I think it’s important to note the distinction that the Scottsdale Independent is a sponsor of the polo event. It appears that AZCentral.com (the online presence of the Arizona Republic) is the promoter of the Food & Wine experience, which received $75,000 of your money, at the same time the mayor and city council are begging you to vote to tax yourself for $100 million in infrastructure repair bonds.
Thus, your tax dollars are being spent to subsidize an event for a newspaper that has repeatedly overlooked things such as how your tax dollars are used to subsidize such events…a practice that is clearly unconstitutional under the “gift clauses” in the Arizona State Constitution, and the Scottsdale City Charter.
It’s not exactly a secret that the Republic has been favorable toward the establishment in Scottsdale. I think it was Don Badenoch who first labeled it “The Arizona Repugnant,” and citizen advocates frequently refer to it as the Scottsdale Chamber of Commerce Newsletter.
The Scottsdale version of the paper prints weekly publicity for the Chamber, while other important business groups are ignored. And since the Chamber is controlled by real estate developers who buy large ads in the Republic on a regular basis, it’s no surprise that the ink flows their direction.
Thornton’s article also covers a discussion by the city council about creating what sounds like an event venue:
The concept presented includes the creation of an auditorium for public events and potentially a place of commerce for residents to gather and tourists to visit. The Scottsdale City Council has given the idea its tentative approval.
Funny, I thought we already had such a place: the Civic Center Mall (host of several large events every year) and the woefully under-attended Scottsdale Center for the Performing Arts.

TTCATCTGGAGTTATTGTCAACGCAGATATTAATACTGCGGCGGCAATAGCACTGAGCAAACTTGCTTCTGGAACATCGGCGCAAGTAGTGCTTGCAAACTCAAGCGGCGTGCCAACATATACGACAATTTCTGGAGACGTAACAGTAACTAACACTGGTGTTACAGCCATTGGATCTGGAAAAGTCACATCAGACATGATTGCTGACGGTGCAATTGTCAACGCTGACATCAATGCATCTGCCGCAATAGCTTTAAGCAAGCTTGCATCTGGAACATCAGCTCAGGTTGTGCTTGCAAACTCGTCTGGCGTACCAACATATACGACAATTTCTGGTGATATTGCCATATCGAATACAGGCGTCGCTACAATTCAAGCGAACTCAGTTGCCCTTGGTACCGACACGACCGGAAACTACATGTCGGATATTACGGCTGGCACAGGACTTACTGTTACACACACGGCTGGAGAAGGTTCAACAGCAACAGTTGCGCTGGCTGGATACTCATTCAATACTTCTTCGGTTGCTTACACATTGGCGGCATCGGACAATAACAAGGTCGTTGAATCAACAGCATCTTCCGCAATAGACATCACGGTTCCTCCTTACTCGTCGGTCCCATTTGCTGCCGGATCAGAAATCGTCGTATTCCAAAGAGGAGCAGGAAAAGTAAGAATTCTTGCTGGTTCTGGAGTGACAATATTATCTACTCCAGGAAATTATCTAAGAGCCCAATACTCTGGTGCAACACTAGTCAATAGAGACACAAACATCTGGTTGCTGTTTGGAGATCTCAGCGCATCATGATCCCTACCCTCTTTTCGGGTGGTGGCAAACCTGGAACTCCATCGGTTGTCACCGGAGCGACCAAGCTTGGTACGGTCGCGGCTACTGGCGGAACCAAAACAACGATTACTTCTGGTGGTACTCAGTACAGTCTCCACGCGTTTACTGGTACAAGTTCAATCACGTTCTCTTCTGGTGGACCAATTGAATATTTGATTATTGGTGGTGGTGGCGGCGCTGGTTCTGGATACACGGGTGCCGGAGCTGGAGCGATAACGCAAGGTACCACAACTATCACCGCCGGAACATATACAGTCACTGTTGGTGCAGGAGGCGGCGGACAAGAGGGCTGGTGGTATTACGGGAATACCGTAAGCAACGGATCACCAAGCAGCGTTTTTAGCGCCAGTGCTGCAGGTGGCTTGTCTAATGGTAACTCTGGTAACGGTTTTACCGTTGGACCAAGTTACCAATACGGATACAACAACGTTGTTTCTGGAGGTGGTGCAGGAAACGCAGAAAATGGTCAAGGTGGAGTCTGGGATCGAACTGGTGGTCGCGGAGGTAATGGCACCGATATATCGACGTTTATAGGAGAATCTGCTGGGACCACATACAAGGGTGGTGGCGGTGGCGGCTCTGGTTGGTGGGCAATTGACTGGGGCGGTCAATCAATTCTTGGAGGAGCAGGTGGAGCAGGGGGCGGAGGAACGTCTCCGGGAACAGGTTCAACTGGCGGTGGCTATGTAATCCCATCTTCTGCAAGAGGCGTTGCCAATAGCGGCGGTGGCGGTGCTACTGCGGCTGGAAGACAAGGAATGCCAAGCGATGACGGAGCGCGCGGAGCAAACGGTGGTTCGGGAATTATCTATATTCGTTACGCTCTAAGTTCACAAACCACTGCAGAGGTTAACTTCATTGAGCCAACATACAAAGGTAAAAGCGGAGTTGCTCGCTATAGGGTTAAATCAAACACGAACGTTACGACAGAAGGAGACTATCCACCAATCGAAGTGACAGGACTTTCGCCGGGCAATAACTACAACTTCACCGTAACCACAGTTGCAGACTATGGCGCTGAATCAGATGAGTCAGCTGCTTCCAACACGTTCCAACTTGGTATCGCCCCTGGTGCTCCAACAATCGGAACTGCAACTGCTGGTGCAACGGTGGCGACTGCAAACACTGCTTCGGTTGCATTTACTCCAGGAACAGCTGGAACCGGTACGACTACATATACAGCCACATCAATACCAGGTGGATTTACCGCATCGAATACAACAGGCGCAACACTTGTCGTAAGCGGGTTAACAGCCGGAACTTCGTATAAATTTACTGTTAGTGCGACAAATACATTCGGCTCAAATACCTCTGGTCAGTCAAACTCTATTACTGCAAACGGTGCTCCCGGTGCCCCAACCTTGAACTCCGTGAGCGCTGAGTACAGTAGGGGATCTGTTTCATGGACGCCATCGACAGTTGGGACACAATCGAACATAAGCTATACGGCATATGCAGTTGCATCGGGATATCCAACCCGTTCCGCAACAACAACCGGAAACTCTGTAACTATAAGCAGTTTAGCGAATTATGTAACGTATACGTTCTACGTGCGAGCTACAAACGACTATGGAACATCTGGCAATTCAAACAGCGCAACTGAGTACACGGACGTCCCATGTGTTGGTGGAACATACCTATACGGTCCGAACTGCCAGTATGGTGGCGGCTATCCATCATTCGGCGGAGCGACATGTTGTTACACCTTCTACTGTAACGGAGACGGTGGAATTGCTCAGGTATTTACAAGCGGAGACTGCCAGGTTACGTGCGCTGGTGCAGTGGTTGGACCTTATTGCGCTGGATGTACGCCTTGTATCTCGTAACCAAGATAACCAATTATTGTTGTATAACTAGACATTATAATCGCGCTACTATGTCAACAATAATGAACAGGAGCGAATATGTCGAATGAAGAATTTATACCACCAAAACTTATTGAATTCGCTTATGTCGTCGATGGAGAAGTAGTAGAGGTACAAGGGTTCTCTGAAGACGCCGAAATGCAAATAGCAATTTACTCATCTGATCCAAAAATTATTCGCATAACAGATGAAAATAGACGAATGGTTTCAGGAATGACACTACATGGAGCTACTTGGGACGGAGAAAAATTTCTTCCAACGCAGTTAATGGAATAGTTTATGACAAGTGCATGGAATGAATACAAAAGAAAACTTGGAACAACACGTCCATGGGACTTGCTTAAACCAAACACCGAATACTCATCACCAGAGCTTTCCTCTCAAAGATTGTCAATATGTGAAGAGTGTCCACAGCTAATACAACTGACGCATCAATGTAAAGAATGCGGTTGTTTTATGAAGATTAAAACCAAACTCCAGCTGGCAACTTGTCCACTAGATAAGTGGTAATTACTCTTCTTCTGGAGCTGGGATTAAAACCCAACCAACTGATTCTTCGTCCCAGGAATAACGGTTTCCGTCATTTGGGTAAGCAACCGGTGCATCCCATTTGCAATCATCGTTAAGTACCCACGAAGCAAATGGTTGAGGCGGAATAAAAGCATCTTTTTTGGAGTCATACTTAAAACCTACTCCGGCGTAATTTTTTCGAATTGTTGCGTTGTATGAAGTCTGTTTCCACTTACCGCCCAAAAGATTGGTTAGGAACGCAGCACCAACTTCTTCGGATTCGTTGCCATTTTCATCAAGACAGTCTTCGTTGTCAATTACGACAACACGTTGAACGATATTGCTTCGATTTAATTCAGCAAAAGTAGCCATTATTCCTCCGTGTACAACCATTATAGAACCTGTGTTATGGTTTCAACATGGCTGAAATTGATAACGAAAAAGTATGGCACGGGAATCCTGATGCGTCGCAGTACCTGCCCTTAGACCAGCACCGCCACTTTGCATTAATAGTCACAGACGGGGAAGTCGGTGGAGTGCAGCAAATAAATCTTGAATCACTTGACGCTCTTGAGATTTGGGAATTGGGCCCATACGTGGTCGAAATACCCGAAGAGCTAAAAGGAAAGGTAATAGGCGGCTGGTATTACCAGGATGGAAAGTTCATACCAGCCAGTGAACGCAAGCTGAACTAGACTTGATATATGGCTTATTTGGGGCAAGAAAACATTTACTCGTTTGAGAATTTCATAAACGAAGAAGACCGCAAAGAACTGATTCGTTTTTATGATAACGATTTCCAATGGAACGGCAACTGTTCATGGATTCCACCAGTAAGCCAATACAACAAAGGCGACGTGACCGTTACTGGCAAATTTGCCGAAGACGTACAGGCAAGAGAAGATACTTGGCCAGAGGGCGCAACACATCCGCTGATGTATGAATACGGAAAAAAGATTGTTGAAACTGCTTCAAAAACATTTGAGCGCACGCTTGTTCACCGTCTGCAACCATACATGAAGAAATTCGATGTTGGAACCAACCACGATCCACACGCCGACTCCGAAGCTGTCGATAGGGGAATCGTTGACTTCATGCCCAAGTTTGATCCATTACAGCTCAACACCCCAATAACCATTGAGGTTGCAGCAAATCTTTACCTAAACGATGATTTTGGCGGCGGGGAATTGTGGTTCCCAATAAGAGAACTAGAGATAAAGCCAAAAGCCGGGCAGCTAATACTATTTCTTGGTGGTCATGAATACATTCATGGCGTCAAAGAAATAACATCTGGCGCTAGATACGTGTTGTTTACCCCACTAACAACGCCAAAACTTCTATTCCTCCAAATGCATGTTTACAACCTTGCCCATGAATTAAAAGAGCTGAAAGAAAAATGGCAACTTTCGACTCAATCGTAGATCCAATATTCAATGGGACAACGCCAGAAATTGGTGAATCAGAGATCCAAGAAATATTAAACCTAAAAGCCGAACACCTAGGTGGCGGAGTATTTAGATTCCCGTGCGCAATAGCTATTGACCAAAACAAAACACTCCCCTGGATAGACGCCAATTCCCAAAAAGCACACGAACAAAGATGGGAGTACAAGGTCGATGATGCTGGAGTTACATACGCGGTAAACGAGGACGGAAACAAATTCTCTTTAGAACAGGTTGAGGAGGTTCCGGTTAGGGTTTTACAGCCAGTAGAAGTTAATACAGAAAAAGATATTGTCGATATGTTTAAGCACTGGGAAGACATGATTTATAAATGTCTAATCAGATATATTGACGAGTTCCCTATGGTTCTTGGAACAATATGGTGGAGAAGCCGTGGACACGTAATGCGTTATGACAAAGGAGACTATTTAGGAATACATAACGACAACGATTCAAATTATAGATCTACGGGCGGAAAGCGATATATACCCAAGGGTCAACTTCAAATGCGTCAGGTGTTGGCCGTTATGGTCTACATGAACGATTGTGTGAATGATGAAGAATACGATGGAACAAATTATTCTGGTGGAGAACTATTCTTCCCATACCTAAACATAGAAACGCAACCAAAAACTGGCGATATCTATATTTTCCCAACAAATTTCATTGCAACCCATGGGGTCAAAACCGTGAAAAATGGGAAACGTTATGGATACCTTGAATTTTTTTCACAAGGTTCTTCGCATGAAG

I’ll close by noting a quote in Thornton’s article from Wells Fargo banker and Scottsdale City Council member, Linda Milhaven, who said,
“Let’s not first start with cost; let’s think big…”
Truly spoken like a politician-banker spending other peoples’ money; and, I note, the former chairman of the board of trustees for the private Scottsdale Cultural Council, which enjoys a $4 million annual taxpayer subsidy and a 20-year, no-bid contract to manage –among other things– the taxpayer-owned Civic Center Mall and Scottsdale Center for Performing Arts.
The Republic recently announced yet-another round of their seemingly annual early retirements/layoffs, and the ascension of publisher John “Fiesta Bowl Scandal” Zidich to the lofty post of “president of domestic publishing” for corporate parent Gannett Company.
Zidich was replaced by Mi-Ai (pronounced “Mia”) Parrish, who’s first quote in the Republic was,
“I know how to drive a business…”
But can Parrish deliver the “news” part of a “newspaper”?
One of her fellow executives was quoted in the same announcement, saying of Ms. Parrish,
“She will be a champion for quality journalism, for holding our government accountable, for taking the lead on local issues, and for finding new ways to connect with our community.”
Hmmm. Seems like I’ve heard this “government watchdog” line before from the Republic. Is it just rhetoric? We’ll see…I’m not holding my breath.
But pandering for taxpayer-funded subsidies from a government you are supposed to be “holding accountable” isn’t a promising start.